05
Fig. 2 Diagram showing the oral
approach used in pituitary reinoval.
TI, drill hole i n sphenoid bone; O.S.,
0s sphenoidale; R., retractor; S.P., cut
edge of soft palate; T., tongue. X 1.
exposed, and its ventral wall was slit with a sharp dissecting
needle. The entire pituitary gland, exclusive of the stalk, was
removed through a glass canula by negative pressure ; bleeding at this stage was rarely more than slight, but it could be
controlled by direct application of adrenaline chloride. One
of us watched the fragments of pituitary enter the canula, and
estimated the amount of the gland actually removed. Since
the surgical field was not a blind one, we could usually tell,
by direct observation, the approximate amount of the gland
removed. The stalk was occasionally drawn into the opening
of the canula, but the magnitude of negative pressure was
JIYPOPEIPSECTOMY IN A W l L l ) MAMhlAL
21'7
kept at a level low enough to prevent destructioii of the stalk
and injury to the diaphragma sella. The bisected soft palate
was then replaced to its normal position without the aid of
stitches, and the animal was removed from the operating board.
Alnch post-operative care was required t o bring the operated animal through early crises. While still in a state of
narcosis, the animal was kept with its head higher than the
rest of the body, so that blood and otlier fluids oozing into
the nasopharynx would not drain into the larynx. If the
animal succeeded in living for 48 hours after the operation, it
was likely to live f o r a period of months. Early post-operative
mortality was preceded by symptoms suggesting hgpoglycemia, which has been reported in hypophysectomized
mammals, particularly when the animals were in a fasting
state (Braier, '31; R6, '31; D'Amour and Keller, '33; Fujimoto, '32 ; Corkill, Marks and White, '33 ; Smith, Dotti, Tyndale and Engle, '36; Shapiro and Pincus, '36). As a precautionary measure to prevent the occurrence of hypoglycemic
crises, dextrose was injected subcutaneously twice daily for
the first 2 days and supplied in the drinking water for a t least
1week. When hypoglycemia had already developed in spite
of our precautions, an extra subcutaneous injection of dextrose
usually relieved the symptoms.
Both operated and untreated males were examined at intervals of about 2 weeks, for the purpose of determining the
maci-oscopic condition of their reproductive organs. Testes,
epididymides and bnlbar gland were examined by manual
palpation, and the presence or absence of scrota1 pigment was
observed.
At autopsy, the following procedures were used in a'koutiiic
manner. The animal was killed with an overdose of chloroform, and weighed. Reproductive organs were removed,
weighed while fresh, and fixed in Bouin's picro-acetic-formol
solution. A smear of fresh epididymis in physiological saline
solution was examined for spermatozoa. The brain was
cautiously removed, care being taken to prevent a destruction
of the dorsal wall of the dural sheath. The sella tnrcica 11-as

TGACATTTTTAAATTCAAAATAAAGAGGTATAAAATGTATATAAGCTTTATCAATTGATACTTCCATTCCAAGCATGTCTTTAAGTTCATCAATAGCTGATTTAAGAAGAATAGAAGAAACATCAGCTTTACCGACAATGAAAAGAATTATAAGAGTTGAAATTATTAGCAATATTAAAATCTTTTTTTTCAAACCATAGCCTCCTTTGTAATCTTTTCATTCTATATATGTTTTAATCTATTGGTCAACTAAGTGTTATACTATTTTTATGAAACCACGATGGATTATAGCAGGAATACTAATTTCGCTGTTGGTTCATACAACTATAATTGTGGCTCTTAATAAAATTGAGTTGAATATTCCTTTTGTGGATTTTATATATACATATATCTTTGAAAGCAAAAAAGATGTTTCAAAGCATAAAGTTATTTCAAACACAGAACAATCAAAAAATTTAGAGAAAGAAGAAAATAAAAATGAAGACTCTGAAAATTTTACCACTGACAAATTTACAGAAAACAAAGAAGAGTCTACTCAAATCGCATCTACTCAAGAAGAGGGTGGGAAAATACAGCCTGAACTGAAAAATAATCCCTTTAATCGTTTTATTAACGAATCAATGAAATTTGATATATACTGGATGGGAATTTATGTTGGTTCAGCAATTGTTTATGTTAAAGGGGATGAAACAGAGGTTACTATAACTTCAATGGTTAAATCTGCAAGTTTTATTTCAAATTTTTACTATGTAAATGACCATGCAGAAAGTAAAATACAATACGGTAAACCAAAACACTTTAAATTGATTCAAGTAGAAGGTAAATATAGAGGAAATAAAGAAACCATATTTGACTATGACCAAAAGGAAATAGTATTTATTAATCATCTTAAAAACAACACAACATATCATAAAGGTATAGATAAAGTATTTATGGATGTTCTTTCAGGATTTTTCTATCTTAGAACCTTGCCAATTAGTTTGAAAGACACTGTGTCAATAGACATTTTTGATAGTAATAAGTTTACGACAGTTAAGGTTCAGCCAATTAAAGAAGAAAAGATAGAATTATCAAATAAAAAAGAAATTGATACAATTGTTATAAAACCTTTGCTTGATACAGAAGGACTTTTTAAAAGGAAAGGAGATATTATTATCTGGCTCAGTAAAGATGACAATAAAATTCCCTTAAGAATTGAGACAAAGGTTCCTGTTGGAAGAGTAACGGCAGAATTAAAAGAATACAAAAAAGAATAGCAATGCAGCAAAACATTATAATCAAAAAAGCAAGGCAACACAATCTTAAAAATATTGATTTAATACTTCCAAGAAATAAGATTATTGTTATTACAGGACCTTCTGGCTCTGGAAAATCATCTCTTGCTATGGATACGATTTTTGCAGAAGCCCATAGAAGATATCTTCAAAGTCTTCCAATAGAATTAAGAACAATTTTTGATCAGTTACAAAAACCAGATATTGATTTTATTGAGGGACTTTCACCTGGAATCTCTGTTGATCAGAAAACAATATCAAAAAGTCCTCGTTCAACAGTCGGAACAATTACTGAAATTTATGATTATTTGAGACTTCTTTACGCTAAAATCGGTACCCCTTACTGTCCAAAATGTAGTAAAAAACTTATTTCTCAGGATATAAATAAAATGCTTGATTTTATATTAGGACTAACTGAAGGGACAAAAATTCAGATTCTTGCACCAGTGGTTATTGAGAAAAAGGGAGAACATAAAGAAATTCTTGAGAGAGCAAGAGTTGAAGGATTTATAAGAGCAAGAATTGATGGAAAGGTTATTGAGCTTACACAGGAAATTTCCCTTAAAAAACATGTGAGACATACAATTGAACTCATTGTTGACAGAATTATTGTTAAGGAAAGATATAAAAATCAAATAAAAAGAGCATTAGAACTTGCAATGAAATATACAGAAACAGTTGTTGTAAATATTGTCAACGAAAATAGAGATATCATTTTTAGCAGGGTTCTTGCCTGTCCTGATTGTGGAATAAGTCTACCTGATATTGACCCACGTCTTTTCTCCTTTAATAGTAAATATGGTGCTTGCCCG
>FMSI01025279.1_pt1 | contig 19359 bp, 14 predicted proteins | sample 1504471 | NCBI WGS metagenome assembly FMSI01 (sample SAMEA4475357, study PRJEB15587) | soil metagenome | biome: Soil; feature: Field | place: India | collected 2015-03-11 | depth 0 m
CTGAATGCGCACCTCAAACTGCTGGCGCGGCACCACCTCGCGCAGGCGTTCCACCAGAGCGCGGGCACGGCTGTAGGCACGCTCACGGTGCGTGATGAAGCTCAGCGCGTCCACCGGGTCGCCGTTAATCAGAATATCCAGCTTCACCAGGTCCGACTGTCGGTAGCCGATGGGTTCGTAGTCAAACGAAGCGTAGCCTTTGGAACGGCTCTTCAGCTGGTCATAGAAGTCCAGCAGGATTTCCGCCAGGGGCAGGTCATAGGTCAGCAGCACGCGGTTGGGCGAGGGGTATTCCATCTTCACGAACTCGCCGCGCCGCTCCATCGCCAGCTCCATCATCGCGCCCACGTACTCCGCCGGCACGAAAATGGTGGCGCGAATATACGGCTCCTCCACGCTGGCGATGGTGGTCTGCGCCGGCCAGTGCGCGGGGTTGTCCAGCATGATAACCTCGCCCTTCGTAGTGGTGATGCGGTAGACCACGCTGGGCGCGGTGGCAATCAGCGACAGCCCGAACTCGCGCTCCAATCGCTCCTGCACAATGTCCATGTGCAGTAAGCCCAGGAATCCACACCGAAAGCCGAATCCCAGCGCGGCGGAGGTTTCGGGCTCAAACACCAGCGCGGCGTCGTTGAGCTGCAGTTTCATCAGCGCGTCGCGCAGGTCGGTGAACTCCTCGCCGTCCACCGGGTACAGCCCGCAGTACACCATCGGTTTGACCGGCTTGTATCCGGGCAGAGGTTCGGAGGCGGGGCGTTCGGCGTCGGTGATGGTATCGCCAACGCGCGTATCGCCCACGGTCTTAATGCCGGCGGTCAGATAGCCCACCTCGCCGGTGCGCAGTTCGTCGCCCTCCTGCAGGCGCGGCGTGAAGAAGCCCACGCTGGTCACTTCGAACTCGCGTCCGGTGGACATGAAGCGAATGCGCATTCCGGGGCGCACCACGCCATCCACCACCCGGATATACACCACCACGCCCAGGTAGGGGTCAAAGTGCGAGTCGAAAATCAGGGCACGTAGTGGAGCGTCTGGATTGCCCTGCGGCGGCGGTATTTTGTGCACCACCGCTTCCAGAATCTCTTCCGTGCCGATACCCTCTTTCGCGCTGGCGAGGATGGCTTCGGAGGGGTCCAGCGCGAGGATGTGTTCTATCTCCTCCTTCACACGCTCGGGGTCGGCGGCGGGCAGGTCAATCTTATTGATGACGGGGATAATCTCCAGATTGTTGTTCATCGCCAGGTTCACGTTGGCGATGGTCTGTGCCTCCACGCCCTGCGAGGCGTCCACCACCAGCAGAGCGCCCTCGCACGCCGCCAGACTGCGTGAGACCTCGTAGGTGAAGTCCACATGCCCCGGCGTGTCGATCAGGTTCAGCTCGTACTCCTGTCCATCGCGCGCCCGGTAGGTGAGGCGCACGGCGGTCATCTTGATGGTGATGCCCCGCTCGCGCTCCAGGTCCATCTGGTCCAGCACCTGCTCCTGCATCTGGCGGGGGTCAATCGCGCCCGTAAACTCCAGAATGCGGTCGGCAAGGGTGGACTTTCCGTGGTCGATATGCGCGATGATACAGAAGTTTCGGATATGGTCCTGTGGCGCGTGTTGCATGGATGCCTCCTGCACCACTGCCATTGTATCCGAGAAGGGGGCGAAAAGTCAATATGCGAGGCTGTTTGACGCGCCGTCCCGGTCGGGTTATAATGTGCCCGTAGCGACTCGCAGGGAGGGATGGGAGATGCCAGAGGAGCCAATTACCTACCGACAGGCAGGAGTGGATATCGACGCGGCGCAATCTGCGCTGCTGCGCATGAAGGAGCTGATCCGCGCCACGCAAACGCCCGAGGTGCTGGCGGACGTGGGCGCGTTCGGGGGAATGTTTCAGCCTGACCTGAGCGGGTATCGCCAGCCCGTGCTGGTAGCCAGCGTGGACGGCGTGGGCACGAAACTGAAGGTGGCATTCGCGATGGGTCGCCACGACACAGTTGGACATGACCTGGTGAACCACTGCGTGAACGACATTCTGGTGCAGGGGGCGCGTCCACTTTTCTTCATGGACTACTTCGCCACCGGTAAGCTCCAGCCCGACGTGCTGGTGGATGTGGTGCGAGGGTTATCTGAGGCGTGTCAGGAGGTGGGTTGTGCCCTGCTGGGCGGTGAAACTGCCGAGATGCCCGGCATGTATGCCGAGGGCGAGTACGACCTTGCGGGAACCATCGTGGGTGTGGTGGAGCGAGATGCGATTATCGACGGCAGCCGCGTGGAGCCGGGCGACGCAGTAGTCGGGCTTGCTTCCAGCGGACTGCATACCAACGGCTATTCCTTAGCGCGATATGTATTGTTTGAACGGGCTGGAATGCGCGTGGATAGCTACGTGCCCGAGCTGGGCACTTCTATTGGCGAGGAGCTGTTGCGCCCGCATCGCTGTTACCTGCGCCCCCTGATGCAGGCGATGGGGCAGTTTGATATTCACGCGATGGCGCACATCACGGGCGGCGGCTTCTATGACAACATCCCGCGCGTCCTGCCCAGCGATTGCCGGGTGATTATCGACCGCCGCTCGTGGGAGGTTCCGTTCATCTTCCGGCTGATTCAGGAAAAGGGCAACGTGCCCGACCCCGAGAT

218
L. J. WELLS A N D E. T. GOMEZ
macroscopically observed for the purpose of determining
whether pituitary fragments existed. Regardless of the resiilts of these macroscopic observations, the sphenoid bone
was cai~efullyremoved without disturbing the sella region aiid
fised in Bouin’s solution. Following fixation, the sphenoid
bone was decalcified i n either 1Sluller’s fluid or 5 % nitric acid i n
alcohol. Serial sections of the sphenoid region were cut at
10 p, stained with hematoxylin and eosin, and examined microscopically for pituitary fragments.
The following method for estimating the quantity of pituitary tissue in pituitary fragments was used; this method was
suggested to the writers by Dr. R. T. Hill of Yale University,
in a personal communication (see also Gomez, Turner, Gardner
and Hill, ’37). I n serial sections of the sella, the largest seetion of pituitary tissue x7as measured with the aid of an ocular
micrometer ; two measurements of the diameter of this section,
a t right angles to each other, were made. These two diameters
were then reduced t o millimeters. The third dimension was
determined in millimeters by counting the total number of
the 10-p sections containing pituitary tissue. Estimated
volume of the fragment in cubic millimeters was then determined by multiplying the three dimensions. The same proceclure was followed in estimating the total volume of the
entire hypophysis of a normal male. Estimated size of the
fragment was then expressed a s per cent of the total hypophysis. This method gives no more than an approximate estimate
of the size of the fragment. It is probable, however, that the
fragments actually contained less pituitary tissue than is indicated by the estimates, and it seems rather certain that the
fragments had no more than the estimated volume.
Six micra sections of reproductive organs from each of the
forty autopsied animals were stained with hematoxylin and
eosiii, and studied. Sections of the testis were examined, in
order t o determine the character of the germinal epithelium.
The qualitative character of secondary sexual organs was
microscopically studied and tabulated, while the epithelial
height was measured with an ocular micrometer. Five ocular